What You Need To Know About Accepting Bitcoin & Other Cryptocurrency Payments
Accepting Bitcoin and other cryptocurrencies comes with some risks but can also potentially be a low-cost way to take payments through any channel.
Cryptocurrency pops in and out of mainstream news with headlines that inspire awe when Bitcoin rallies to all-time highs and something close to obituaries when its price falls. While cryptocurrency has mainly functioned as an investment to be bought low and sold high thus far, many developers and evangelists within the crypto space are working to deliver on its promise of functioning as currency. In fact, a recent survey conducted by PYMNTS and BitPay found that 60% of Americans who have held crypto are interested in using cryptocurrency to make consumer purchases.
With credit card fees becoming a bigger and bigger burden on small businesses, merchants may now be more open than ever to low-cost, alternative payment methods and learning how to become a Bitcoin (and other cryptocurrencies) merchant. Below, we’ll walk you through how you can begin accepting crypto payments and the pros and cons of doing so.
Table of Contents
- Understanding Cryptocurrency Payments
- How To Accept Cryptocurrency Payments As A Business
- What You Need To Set Up Cryptocurrency Merchant Services
- Challenges With Bitcoin & Other Crypto Payments
- How To Tell If Accepting Crypto Payments Is Right For Your Business
- The Bottom Line On Bitcoin & Cryptocurrency Payments
Understanding Cryptocurrency Payments
Cryptocurrency payments mean, in most contexts, trading crypto for goods and services similar to how you pay for it in dollars.
It should be noted, however, that cryptocurrency is not currently legally treated as currency anywhere in the world other than El Salvador (and that’s Bitcoin specifically), and China has banned crypto trading altogether. That said, in most countries, you can trade cryptocurrency as though you were trading property.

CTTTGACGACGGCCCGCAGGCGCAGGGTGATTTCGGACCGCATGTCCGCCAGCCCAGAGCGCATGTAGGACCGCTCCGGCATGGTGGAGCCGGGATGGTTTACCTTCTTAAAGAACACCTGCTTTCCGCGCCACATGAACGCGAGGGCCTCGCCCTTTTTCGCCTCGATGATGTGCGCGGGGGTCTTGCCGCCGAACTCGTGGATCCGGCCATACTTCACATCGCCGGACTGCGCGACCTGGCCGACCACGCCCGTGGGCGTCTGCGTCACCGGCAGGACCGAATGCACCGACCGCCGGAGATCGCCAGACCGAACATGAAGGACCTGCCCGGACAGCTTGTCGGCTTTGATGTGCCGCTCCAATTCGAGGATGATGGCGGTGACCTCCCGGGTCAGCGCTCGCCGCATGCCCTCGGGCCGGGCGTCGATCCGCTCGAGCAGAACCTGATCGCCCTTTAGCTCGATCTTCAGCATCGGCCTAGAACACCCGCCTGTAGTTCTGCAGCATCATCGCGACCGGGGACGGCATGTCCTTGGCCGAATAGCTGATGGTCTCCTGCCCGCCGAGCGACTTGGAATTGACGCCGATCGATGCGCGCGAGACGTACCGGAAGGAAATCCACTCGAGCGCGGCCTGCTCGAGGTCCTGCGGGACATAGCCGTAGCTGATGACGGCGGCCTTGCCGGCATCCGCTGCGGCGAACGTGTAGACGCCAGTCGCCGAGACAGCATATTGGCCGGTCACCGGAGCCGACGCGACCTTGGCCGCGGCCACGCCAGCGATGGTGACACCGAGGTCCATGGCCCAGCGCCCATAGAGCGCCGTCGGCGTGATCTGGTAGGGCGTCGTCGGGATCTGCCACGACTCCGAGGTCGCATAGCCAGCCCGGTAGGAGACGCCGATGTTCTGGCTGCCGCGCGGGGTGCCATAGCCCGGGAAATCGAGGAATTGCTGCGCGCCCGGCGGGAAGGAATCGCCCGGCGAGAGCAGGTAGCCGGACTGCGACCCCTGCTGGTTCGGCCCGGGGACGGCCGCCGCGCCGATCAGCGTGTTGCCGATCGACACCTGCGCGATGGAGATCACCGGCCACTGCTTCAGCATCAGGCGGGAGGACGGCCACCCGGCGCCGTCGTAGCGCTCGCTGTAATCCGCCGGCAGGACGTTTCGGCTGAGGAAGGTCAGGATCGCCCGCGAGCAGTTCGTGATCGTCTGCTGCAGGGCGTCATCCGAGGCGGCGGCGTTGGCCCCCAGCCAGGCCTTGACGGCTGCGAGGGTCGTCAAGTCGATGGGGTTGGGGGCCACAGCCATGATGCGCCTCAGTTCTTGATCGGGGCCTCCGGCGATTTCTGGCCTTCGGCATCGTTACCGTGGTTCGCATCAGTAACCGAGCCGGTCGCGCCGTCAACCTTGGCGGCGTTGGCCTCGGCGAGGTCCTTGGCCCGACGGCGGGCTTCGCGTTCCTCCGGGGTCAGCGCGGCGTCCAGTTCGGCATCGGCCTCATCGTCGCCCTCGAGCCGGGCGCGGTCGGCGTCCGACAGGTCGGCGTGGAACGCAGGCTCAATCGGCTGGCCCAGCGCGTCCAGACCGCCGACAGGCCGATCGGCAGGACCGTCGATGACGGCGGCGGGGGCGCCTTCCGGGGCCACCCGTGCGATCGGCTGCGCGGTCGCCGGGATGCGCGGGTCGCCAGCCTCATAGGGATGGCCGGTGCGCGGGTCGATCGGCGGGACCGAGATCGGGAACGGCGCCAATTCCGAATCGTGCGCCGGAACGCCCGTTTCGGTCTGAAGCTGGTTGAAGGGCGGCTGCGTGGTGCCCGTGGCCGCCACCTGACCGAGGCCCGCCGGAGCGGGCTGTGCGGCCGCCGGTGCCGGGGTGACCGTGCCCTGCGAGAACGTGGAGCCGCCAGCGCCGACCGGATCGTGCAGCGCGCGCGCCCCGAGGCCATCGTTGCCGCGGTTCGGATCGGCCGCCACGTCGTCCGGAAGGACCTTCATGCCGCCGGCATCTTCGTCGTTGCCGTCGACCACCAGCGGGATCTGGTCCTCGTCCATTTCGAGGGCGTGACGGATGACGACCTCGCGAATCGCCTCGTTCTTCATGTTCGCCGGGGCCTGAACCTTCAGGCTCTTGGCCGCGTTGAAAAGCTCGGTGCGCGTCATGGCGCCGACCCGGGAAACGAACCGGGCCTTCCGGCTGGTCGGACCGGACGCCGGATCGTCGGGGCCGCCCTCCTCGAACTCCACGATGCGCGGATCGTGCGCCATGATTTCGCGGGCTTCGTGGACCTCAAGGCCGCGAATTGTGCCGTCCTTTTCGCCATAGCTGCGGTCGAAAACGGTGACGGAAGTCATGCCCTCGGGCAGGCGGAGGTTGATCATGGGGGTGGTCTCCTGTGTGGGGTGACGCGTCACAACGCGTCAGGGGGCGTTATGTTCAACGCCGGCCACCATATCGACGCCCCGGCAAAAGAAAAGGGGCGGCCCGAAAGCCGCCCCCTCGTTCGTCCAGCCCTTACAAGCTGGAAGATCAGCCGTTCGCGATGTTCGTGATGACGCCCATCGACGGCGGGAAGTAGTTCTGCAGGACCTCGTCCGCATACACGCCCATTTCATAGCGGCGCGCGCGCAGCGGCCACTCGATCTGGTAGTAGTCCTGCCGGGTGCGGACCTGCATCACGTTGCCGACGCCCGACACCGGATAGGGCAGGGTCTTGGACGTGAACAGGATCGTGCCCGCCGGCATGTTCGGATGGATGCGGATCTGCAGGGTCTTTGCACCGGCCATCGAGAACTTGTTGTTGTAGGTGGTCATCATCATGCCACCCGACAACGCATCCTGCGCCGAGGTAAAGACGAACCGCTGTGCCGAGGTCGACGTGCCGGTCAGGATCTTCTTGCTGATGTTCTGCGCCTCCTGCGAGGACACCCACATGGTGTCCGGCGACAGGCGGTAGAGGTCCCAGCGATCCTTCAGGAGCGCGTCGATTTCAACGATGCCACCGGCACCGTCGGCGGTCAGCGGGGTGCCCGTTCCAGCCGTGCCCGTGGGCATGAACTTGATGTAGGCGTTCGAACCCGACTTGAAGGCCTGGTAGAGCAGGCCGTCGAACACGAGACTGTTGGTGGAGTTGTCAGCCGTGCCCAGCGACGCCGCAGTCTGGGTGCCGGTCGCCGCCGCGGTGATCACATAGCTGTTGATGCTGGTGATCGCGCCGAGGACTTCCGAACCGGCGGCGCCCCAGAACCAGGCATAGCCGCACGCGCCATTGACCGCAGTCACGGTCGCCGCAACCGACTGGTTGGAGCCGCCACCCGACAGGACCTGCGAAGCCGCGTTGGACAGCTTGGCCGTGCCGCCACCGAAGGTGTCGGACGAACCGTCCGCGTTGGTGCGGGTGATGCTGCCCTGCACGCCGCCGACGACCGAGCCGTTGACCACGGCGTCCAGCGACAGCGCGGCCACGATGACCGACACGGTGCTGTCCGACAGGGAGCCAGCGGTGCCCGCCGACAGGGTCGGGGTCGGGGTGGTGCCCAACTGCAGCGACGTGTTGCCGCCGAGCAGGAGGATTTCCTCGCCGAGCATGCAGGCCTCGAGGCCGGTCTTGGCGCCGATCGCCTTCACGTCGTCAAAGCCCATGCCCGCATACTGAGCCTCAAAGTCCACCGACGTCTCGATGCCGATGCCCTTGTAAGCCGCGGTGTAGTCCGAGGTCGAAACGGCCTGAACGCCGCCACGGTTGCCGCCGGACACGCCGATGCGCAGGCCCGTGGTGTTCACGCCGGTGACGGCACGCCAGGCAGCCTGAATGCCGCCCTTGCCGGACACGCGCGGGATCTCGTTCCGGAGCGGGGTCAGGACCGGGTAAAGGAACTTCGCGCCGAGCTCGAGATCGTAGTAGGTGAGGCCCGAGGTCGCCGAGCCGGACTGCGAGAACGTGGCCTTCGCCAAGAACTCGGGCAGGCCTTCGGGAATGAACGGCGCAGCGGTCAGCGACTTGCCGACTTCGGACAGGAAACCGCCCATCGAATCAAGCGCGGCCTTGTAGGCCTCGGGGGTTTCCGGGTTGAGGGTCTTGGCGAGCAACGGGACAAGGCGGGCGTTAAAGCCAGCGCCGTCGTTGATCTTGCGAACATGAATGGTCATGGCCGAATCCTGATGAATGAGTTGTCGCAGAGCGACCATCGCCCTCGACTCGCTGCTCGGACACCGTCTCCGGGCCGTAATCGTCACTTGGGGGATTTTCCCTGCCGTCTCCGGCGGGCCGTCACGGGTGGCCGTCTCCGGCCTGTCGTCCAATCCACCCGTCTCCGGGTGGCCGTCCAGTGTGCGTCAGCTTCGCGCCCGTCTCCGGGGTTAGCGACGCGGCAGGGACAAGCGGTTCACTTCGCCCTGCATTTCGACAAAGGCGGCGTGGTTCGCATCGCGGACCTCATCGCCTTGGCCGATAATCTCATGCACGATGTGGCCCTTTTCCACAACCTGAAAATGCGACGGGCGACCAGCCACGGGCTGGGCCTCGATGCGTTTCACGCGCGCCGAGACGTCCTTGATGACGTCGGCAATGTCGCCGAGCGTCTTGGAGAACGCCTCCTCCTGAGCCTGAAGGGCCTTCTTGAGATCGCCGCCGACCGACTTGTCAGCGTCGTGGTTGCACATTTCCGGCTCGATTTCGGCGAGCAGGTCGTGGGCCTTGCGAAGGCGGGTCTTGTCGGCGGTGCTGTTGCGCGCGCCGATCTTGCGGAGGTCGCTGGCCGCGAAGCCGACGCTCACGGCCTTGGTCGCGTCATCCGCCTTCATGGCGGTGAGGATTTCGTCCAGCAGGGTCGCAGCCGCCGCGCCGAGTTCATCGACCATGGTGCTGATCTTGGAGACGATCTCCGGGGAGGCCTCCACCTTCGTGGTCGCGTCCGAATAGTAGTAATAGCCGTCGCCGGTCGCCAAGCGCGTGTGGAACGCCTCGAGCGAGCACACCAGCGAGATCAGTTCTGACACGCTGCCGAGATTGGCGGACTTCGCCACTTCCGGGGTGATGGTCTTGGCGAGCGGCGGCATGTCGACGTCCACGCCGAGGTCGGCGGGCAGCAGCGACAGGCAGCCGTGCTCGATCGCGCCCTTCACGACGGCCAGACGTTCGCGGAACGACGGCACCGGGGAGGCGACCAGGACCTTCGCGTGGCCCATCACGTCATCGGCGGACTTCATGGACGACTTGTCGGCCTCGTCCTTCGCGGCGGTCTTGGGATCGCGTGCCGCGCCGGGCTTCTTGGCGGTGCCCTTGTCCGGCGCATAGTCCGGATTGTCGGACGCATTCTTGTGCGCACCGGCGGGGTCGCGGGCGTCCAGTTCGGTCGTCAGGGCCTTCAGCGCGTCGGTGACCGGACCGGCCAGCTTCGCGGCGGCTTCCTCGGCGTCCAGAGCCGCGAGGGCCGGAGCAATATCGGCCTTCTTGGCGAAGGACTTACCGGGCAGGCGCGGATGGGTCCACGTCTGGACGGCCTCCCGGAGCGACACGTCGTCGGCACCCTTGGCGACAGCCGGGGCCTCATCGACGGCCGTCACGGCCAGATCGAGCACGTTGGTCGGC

Since cryptocurrencies are generally designed with peer-to-peer transactions in mind, taking a crypto payment is as easy as transferring coins from one crypto wallet to another. This can typically be done by scanning a QR code or copying and pasting a hash code and doesn’t require any intermediary.
Pros & Cons To Accepting Crypto Payments
Cryptocurrency is a largely unregulated land of high contrasts, with amazing opportunities and shocking pitfalls. If you’re thinking about how to accept crypto payments as a business, you’ll want to weigh the pros and cons.
- Low Fees: Though some blockchains (such as Bitcoin and Ethereum) can have expensive network fees during times of congestion, crypto payments can easily undersell credit card interchange fees and payment processor markups.
- Borderless Transactions: It’s just as easy to send a crypto payment to someone overseas as it is to someone standing right next to you, and it has the same network fee.
- Trustless Transactions: Bitcoin and most other blockchains were designed to cut out middlemen such as banks and processors, reducing the complexity and cost of taking payments.